Should Participation Be Graded?


Gabi G. ’24 leading a physics brainstorm. (Angelique G. ’24)

As Lakeside students settle into their classes, the debate over whether or not participation should be graded remains heated. In this article, arguments for or against graded participation in classes like PE/wellness, arts, and languages will be excluded, as these are classes in which active contribution to the class is always a significant portion of a student’s success. The dilemma of participation in the core classes (math, English, science, and history) is different. While answering or asking questions in class may improve understanding, many students feel more comfortable listening and are disadvantaged by graded participation. Two members of the Tatler staff on either side of the argument are here to make their case.


The Case In Favor (Lorelei S. ’25)

Participation should count for a significant portion of every class’s grade for a multitude of reasons. For some background on my perspective, I’m a freshman and new to Lakeside, and for the last five years my grades have been significantly influenced by participation, amounting to 40% of a given class’s grade. Partially because of that experience, I now see graded participation as an important part of learning crucial life skills in class.
Though our participation won’t be marked on a report card in adulthood, the skill is invaluable in a workplace setting, where clear, succinct communication will be useful throughout our lives. As English Department Head Emily Chu says on behalf of the English department, “Clear communication…is a skill we want to value and teach as a department, and it is also part of the skills, competencies, and mindsets.” This is true even for introverted or shy individuals, though there’s much we can do to create a supportive environment for these learners. It’s important to amplify others’ voices and hear everyone’s thoughts. In addition, participation grades ensure a respectful learning environment: lower participation grades given to those who distract others or discount others’ opinions will discourage that behavior.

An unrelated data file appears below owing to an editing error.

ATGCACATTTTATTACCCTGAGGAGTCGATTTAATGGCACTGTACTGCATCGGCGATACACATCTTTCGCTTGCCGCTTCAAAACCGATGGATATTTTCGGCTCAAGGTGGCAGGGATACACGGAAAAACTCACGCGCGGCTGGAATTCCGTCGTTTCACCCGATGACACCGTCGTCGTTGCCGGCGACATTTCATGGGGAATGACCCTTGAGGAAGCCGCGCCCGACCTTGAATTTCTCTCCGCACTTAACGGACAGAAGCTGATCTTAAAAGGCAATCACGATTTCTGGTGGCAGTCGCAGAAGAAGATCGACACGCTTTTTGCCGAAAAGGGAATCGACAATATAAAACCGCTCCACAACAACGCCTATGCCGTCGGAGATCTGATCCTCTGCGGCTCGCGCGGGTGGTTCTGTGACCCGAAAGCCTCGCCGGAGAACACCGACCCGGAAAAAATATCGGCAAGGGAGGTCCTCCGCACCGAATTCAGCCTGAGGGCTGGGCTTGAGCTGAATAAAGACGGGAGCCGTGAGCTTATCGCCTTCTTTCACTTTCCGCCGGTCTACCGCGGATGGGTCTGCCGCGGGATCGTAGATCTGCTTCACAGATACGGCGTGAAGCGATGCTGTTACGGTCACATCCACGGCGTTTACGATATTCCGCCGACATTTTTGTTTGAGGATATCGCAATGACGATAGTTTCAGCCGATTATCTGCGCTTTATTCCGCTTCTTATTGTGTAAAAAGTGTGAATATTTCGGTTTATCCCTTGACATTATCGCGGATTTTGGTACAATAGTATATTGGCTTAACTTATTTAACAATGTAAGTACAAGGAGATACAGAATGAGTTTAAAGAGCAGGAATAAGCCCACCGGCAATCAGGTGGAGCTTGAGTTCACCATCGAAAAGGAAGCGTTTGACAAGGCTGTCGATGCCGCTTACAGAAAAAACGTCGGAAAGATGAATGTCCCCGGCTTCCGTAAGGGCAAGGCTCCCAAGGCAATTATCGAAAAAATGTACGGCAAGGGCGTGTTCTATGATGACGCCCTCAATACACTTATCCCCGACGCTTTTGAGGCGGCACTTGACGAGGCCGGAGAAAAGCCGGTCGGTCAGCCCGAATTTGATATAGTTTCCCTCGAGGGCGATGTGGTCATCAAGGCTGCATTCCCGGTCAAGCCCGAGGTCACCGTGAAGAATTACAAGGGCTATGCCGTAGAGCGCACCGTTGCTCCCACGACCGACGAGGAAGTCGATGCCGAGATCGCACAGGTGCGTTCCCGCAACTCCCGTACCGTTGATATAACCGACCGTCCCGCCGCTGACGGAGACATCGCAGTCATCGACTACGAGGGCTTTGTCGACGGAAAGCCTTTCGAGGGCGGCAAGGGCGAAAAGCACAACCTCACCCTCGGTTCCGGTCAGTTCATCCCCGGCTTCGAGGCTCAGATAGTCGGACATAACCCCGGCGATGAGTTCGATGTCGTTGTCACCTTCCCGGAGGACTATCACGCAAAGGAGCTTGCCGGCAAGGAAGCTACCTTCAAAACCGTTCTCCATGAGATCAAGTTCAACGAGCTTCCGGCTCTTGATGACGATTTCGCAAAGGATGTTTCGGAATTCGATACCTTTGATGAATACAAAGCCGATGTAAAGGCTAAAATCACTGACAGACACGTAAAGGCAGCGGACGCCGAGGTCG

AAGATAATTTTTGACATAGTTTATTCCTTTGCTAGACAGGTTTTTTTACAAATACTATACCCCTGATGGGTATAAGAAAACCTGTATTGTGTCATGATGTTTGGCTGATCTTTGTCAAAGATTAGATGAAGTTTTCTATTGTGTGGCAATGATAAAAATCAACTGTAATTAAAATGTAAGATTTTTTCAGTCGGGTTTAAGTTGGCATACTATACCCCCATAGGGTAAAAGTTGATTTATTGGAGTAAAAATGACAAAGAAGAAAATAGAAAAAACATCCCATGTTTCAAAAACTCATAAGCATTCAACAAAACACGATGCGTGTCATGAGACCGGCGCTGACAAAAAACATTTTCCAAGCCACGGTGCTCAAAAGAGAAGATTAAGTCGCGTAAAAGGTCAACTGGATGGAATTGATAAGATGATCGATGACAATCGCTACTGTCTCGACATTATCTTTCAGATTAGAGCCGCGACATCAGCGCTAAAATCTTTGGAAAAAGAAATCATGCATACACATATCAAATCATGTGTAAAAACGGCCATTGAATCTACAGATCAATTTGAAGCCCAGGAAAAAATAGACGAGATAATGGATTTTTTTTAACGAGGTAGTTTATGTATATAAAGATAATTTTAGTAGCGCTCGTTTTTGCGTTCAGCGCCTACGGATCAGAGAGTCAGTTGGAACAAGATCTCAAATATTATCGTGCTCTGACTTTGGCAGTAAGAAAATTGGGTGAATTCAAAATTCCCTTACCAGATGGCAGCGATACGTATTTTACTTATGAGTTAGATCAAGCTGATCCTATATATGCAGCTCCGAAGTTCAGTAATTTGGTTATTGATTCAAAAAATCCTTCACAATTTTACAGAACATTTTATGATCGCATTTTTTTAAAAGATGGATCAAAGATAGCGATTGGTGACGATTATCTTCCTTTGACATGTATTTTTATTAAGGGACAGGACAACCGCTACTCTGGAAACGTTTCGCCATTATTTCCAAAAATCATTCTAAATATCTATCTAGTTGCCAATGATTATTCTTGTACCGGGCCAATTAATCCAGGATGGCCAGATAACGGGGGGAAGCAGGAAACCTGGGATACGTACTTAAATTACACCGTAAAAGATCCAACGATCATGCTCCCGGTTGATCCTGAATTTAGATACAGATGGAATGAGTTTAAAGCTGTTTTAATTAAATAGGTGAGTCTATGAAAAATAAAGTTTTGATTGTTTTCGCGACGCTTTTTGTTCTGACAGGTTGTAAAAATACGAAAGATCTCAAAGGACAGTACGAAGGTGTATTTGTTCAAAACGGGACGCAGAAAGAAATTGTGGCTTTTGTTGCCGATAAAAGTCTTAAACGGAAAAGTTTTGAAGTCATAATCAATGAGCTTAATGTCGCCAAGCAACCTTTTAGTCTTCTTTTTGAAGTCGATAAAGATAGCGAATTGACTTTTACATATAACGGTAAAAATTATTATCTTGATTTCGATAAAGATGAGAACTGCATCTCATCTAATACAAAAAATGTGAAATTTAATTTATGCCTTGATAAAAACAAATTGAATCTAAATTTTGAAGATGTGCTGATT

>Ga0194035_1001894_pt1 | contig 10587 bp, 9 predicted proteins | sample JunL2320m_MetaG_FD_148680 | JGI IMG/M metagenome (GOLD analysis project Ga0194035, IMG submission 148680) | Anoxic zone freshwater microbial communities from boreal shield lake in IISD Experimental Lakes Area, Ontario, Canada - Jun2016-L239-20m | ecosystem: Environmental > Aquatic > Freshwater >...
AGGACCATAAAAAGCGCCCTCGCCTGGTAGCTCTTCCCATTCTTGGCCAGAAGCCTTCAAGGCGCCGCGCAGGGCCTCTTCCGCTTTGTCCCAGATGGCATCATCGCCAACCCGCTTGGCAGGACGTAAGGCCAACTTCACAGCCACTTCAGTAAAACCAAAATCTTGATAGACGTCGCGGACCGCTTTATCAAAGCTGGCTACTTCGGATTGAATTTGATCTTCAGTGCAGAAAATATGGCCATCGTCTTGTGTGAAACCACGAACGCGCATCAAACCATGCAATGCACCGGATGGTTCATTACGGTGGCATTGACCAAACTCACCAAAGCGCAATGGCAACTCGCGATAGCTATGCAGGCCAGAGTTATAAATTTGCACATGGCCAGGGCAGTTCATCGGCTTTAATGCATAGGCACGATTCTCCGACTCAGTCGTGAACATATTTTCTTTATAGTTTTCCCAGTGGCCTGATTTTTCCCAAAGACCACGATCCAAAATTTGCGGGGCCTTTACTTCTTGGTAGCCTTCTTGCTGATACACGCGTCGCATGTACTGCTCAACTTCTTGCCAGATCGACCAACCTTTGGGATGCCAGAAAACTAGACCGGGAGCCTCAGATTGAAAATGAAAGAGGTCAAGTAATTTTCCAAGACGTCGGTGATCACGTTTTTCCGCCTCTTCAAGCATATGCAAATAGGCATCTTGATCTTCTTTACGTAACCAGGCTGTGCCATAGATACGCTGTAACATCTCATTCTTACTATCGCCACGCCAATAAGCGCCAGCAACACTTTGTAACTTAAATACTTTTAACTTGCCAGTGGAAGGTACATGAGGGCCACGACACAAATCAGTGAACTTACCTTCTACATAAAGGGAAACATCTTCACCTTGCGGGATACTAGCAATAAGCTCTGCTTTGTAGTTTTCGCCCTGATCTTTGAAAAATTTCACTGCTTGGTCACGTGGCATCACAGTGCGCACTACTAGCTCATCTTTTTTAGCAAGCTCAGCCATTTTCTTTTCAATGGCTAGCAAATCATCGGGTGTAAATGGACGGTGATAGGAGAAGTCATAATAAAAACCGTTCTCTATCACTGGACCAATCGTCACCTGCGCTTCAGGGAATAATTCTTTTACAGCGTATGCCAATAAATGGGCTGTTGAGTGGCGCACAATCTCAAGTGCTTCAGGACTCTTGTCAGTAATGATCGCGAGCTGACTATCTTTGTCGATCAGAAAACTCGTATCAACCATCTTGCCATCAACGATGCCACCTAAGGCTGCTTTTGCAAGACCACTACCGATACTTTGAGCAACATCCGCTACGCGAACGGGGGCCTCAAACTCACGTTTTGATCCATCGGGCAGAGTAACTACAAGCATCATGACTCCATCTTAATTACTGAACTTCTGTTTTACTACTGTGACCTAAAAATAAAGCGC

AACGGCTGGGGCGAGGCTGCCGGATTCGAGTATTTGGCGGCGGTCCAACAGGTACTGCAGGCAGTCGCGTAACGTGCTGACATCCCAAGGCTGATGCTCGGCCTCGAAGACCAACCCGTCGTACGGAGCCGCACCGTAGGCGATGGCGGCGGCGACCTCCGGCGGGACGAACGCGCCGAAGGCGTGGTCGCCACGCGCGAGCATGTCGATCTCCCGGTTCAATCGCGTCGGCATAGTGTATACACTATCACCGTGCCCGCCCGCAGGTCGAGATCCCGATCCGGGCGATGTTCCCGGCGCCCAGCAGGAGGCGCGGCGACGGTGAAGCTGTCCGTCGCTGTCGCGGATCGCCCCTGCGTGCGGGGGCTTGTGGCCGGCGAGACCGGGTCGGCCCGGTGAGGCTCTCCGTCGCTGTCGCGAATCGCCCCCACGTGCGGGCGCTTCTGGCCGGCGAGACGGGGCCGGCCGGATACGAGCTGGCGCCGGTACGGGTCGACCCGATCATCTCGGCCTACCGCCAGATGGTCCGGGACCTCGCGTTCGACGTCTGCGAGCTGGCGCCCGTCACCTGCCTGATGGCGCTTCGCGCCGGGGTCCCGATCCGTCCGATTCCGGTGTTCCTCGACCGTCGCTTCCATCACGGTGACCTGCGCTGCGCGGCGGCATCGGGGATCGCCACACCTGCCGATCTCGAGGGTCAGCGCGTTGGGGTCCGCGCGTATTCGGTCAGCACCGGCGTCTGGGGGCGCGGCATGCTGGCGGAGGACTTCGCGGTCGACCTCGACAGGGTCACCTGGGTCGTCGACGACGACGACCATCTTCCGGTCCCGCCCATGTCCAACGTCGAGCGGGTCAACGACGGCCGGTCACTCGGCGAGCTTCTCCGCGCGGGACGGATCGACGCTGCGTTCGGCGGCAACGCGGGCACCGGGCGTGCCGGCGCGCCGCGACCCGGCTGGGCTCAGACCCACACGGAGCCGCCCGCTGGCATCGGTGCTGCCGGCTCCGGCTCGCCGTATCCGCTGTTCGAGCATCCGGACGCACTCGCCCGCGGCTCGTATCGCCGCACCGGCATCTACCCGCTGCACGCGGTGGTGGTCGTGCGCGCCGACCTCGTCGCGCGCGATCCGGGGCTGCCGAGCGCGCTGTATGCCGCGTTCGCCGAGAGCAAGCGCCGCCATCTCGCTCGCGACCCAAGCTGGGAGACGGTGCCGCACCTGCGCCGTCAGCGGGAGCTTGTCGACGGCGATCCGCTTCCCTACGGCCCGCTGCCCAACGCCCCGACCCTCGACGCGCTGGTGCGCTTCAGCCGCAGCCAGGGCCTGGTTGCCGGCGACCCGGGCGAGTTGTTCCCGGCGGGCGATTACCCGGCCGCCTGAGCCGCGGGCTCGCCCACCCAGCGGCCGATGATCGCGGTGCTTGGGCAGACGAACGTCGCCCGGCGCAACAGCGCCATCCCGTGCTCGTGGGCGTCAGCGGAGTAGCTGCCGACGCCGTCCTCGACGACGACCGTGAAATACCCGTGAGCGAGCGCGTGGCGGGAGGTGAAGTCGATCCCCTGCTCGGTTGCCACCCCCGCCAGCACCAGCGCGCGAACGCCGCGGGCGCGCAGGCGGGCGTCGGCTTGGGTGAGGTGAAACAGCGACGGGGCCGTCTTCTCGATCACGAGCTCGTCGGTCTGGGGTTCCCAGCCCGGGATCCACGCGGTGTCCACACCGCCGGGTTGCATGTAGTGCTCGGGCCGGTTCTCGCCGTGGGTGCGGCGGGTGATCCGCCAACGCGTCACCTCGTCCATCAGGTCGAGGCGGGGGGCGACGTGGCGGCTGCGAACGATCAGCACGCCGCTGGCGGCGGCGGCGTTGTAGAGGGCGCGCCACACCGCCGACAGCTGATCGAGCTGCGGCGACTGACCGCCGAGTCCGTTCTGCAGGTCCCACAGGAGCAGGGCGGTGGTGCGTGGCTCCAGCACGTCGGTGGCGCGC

Classes at Lakeside aren’t hour-long lectures where students sit silently in halls, and for good reason.

There’s definitely a convincing argument that graded participation can be biased against certain types of people. For example, some students may need more time to think than others. Therefore, to make graded participation effective and fair, students and teachers must recognize that participation can manifest in many different ways and strive to create an environment where everyone feels comfortable sharing. This may be giving a “think break” before asking students to raise their hands or having them write down their questions and thoughts instead of sharing aloud.
Do I think that students should be graded solely on their participation? No. Personally, I think between five and fifteen percent of the grade should count toward participation, and according to the Tatler poll, over 50% of respondents agree that somewhere within that range is appropriate. Only about 4% of students thought participation should not be graded at all. I can safely say that graded participation motivates me to step out of my comfort zone. Classes at Lakeside aren’t hour-long lectures where students sit silently in halls, and for good reasons. Graded participation ultimately helps students, and as long as that stays true, I’m all for it.